CoC of Shree Maheshwar Hydel Power Corporation Ltd. (Through Power Finance Corporation Ltd.) & Ors. Vs. Entegra Ltd. & Ors. – NCLAT New Delhi

I. Case Reference Case Citation : (2023) ibclaw.in 454 NCLAT Case Name : CoC of Shree Maheshwar Hydel Power Corporation […]

PDFPrint

I. Case Reference

Case Citation : (2023) ibclaw.in 454 NCLAT
Case Name : CoC of Shree Maheshwar Hydel Power Corporation Ltd. & Ors. Vs. Entegra Ltd. & Ors.
Corporate Debtor : Shree Maheshwar Hydel Power Corporation Ltd.
Appeal No. : Comp. App. (AT) (Ins) No. 480 of 2023 & IA No. 2382 of 2023
Judgment Date : 17-Jul-23
Court/Bench : NCLAT New Delhi
Present for Appellant(s) : Mr. Ramji Srinivasan, Sr. Adv. with Mr. Deepak Khurana, Mr. Meenal Garg, Ms.Namrata Saraogi and Mr. Kartik Pandey Advocates
Present for Respondent(s) : Mr. Ritin Ray, Sr. Advocate Mr. Abhishek Puri, Mr. Vimal Kirti singh, Mr. Siddhartha Singh, Ms. Aashima Thukraal, Mr. Rohit Rayershi, Advocates Adv for R1 Mr. Apoorv Sawariya, Adv for R2&3
Member (Judicial) : Mr. Justice Rakesh Kumar Jain
Member (Technical) : Mr. Barun Mitra
Member (Technical) : Mr. Naresh Salecha
Original Judgment : Download

II. Full text of the judgment

O R D E R

Per: Justice Rakesh Kumar Jain (Oral)

17.07.2023: This appeal is directed against the order dated 17th March, 2023 passed by the ‘National Company Law Tribunal, Indore Bench’ (hereinafter referred as to ‘the Adjudicating Authority’) by which an application bearing IA No. 9 of 2023 filed in TP No. 258 of 2019 CP(IB) No. 111 of 2018 titled as ‘Entegra Limited vs. Shree Maheshwar Hydel Power Corporation Limited and Ors’ under Section 60(5) of the Insolvency and Bankruptcy Code, 2016 (hereinafter referred as to ‘The Code’) r/w rule 11 of NCLT Rules, 2016 through the authorised representative of the Applicant Company, to remove Respondent No.2- Apoorv Sarvaria as Resolution Professional (RP) of the Corporate Debtor and to reconstitute the Committee of Creditors (CoC) of Respondent No.1 Company by  including the claim of the Applicant and by removal of Respondent Nos. 4 to 7 from the CoC, has been kept for hearing on the issue to decide as to whether provisions of first proviso to Section 21(2) of the Code would apply or second proviso to Section 21(2) of the Code would apply to the case in hand and, thereafter, directed the RP to keep on hold the CIRP of the Corporate Debtor till then.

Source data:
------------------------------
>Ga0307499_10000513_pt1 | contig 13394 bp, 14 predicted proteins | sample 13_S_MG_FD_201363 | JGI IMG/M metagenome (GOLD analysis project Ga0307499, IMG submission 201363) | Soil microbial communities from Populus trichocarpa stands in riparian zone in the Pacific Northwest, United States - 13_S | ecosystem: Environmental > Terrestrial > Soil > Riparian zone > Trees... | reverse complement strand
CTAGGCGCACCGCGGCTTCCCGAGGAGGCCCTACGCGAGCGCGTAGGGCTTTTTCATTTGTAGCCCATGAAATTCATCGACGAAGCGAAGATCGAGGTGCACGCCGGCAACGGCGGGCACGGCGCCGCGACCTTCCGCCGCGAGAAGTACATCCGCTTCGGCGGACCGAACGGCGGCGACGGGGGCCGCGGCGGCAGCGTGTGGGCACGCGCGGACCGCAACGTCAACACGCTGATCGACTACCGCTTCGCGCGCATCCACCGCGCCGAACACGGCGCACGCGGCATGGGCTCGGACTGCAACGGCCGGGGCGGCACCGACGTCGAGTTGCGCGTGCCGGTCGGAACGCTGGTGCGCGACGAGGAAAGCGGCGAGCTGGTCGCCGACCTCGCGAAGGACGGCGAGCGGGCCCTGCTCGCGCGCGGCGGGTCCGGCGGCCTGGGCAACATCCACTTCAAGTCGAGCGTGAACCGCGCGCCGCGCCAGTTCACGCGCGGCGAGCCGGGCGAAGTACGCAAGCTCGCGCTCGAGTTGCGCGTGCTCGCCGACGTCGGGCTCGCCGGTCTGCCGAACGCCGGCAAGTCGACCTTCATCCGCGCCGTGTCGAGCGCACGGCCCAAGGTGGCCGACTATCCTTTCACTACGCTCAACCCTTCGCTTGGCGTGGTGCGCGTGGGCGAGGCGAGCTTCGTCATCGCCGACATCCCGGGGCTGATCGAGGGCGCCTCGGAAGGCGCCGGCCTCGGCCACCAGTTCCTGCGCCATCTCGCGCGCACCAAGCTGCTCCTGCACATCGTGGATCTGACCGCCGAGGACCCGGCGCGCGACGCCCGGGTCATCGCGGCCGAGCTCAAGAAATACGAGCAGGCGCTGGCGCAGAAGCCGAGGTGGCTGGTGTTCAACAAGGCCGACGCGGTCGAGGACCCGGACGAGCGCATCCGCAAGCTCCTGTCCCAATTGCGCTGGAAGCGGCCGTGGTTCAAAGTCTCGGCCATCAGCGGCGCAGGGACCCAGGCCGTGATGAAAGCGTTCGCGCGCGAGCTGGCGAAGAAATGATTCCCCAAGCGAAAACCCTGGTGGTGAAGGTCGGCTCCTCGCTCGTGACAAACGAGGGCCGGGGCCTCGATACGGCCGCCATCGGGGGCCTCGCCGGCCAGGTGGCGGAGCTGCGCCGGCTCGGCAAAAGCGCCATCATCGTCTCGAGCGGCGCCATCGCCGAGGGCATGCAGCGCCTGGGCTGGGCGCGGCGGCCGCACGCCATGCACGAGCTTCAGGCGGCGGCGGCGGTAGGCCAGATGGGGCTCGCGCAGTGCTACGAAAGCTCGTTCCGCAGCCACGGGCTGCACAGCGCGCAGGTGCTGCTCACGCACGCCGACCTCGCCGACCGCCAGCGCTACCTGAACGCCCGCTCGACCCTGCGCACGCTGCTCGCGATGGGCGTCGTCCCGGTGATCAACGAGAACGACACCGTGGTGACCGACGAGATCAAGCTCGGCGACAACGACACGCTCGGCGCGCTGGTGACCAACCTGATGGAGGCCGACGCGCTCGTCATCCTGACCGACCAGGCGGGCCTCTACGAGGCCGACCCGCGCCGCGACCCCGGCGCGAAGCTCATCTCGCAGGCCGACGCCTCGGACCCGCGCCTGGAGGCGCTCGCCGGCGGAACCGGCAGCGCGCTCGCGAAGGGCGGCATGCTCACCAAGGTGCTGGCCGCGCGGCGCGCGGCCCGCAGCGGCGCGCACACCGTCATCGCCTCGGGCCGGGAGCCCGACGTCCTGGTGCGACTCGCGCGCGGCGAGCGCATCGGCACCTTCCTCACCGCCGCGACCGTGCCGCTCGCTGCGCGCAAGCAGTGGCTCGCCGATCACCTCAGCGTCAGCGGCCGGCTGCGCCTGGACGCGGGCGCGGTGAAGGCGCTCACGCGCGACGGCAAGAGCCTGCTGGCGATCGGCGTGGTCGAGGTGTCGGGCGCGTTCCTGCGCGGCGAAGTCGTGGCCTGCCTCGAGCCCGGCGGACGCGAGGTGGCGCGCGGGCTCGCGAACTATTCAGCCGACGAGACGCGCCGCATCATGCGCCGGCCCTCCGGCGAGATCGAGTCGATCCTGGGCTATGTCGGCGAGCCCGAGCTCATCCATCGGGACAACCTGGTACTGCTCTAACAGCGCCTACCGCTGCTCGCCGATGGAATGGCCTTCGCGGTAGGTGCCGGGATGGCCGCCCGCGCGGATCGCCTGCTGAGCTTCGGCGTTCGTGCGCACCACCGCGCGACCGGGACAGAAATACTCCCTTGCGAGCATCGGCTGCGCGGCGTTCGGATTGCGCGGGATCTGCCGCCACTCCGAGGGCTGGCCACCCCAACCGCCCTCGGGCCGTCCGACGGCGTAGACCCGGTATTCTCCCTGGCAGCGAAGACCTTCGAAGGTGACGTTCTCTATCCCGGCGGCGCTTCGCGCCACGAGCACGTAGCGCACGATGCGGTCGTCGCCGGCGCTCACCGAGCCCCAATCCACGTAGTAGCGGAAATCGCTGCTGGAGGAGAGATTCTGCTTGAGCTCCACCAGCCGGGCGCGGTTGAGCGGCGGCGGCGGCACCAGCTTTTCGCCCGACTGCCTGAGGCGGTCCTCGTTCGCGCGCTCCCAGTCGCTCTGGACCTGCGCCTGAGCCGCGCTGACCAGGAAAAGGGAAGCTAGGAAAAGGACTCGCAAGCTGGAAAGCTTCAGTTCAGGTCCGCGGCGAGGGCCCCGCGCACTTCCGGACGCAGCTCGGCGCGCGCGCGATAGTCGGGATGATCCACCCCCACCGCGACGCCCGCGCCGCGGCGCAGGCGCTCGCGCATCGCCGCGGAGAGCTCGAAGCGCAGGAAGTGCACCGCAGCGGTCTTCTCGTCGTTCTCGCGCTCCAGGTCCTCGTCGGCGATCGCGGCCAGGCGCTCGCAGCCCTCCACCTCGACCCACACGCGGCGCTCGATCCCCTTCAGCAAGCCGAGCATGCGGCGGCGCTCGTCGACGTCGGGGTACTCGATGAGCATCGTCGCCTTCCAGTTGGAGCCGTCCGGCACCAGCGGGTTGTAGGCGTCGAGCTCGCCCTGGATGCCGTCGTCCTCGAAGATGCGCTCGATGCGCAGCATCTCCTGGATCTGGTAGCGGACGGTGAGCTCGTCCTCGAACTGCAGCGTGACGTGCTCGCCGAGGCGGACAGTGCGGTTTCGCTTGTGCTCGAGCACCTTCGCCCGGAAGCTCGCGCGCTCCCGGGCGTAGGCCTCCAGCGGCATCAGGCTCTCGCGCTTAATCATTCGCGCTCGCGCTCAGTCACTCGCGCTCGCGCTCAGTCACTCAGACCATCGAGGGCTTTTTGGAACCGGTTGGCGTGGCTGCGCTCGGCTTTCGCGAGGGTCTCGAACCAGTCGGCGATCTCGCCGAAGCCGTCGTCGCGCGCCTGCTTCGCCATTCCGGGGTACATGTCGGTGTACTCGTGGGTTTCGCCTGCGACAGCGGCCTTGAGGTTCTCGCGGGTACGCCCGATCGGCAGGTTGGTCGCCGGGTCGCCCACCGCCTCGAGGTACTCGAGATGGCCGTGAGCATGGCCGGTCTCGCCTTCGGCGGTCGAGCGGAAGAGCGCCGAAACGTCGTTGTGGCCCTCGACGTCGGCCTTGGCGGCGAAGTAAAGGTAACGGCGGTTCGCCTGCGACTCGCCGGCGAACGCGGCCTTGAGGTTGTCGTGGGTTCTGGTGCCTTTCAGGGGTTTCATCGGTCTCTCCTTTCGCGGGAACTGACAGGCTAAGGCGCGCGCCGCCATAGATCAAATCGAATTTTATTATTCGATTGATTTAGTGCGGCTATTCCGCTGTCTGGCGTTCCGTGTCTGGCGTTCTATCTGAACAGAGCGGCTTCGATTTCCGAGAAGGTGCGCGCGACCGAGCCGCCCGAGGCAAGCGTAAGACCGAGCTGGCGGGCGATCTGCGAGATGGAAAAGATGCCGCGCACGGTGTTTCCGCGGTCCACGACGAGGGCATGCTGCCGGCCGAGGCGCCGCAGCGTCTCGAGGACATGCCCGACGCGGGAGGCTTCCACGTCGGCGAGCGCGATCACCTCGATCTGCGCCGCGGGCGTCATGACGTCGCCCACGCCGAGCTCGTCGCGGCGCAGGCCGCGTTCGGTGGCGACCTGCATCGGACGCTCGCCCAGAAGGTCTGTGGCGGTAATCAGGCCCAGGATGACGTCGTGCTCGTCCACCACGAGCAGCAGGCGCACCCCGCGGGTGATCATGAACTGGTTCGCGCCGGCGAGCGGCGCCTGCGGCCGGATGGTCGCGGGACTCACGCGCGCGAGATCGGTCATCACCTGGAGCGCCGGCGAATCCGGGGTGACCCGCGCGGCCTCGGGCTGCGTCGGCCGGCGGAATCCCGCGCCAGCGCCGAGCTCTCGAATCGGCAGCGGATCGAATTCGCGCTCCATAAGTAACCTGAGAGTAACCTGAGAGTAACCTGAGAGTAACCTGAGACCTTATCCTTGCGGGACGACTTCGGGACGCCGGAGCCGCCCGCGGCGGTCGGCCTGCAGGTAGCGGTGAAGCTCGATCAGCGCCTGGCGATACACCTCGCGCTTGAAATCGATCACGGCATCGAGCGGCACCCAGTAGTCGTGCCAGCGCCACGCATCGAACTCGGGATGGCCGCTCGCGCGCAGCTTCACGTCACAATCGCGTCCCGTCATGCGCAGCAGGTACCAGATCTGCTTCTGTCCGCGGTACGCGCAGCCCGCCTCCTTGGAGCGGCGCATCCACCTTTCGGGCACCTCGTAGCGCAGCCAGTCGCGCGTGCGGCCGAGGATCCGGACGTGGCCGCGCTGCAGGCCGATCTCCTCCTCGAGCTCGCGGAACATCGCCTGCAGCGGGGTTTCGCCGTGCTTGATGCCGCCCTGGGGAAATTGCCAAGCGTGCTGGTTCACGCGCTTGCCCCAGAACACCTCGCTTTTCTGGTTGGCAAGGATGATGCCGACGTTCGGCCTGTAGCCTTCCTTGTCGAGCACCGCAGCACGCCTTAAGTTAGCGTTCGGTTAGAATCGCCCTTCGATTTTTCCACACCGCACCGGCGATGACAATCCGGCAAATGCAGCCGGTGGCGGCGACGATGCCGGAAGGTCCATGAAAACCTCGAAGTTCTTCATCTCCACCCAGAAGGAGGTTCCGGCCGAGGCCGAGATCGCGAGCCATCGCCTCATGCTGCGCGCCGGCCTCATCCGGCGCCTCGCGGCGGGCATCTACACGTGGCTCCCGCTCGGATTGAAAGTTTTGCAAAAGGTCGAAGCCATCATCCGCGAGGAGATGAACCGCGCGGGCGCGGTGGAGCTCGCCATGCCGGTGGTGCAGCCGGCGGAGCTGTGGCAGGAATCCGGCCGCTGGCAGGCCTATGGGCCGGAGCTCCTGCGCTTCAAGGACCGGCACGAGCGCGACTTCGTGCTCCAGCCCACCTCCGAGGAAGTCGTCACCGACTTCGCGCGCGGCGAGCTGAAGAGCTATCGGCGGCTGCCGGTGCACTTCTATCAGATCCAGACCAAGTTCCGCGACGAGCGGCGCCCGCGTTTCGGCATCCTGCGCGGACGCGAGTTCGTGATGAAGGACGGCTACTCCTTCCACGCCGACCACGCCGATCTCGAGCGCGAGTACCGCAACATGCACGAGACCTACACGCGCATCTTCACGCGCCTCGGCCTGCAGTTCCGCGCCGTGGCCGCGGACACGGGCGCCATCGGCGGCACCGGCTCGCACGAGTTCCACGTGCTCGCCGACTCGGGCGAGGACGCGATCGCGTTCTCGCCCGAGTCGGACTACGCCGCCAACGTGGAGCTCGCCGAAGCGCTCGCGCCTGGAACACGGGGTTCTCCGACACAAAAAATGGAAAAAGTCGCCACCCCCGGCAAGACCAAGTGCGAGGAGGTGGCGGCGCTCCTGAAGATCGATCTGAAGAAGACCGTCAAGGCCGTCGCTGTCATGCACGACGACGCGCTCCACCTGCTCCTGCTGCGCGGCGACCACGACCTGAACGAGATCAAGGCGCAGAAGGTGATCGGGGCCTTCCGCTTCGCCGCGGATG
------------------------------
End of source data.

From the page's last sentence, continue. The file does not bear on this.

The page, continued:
2. Shorn of unnecessary details, ‘M/s. Power Finance Corporation Ltd’ (Financial Creditor) filed an application on 16.02.2018 before the Adjudicating Authority, under Section 7 of the Code against the Corporate Debtor for resolution of a debt now allegedly running into more than Rs. 1200 Crore which was admitted to CIRP vide order dated 27.09.2022. The admission order has been challenged by Entegra Ltd by way of an appeal bearing Company Appeal (AT) (Ins) No. 1287 & 1291 of 2022. In the said appeal, on 21.10.2022, this Tribunal had passed the following order:

“Heard Learned Sr. Counsel-Mr. Mahesh Jethmalani appearing for the Appellant, Learned Sr. Counsel-Mr. Ramji Srinivasan appearing for Respondent No. 2 and Learned Counsel appearing for the IRP.

2. Issue notice. Respondents represented through Learned Counsels accept notice.

3. Let Reply-Affidavits be filed within two weeks. Rejoinder, if any, may be filed within two weeks, thereafter.

List this Appeal on 23rd November, 2022. Any action in pursuance of the Impugned Order dated 27.09.2022 shall abide by the result of the Appeal.”

3. While this appeal was pending, the Respondent (Entegra Ltd.) filed an application bearing IA No. 9 of 2023 before the Adjudicating Authority in which the prayer was made already mentioned in the earlier part of this order. However, in the said application, the Applicant did not mention the pendency of the appeal against the order of admission i.e. Company Appeal (AT) (Ins) No. 1287 & 1291 of 2022 and also the order dated 21.10.2022 passed by this Tribunal by which this Tribunal had practically denied to grant any stay and rather observed that “any action Any action in pursuance of the Impugned Order dated 27.09.2022 shall abide by the result of the Appeal”.

4. In the impugned order, the Adjudicating Authority, without referring to the order dated 21.10.2022, directed the RP to keep on hold the CIRP of the Corporate Debtor till then (next date of hearing). This Appeal, against the impugned order, was filed on 10.04.2023 and on 11.05.2023, the case was adjourned to 19.05.2023 by the Adjudicating Authority and on 19.05.2023, the Adjudicating Authority passed the following order:

“IA/9(MP)2023 & IA/47(MP)2023

IA/9(MP)2023

Learned counsel, Mr. Abhishek Puri appears for the applicant and the Learned counsel, Mr. Deepak Khurana appears for the CoC.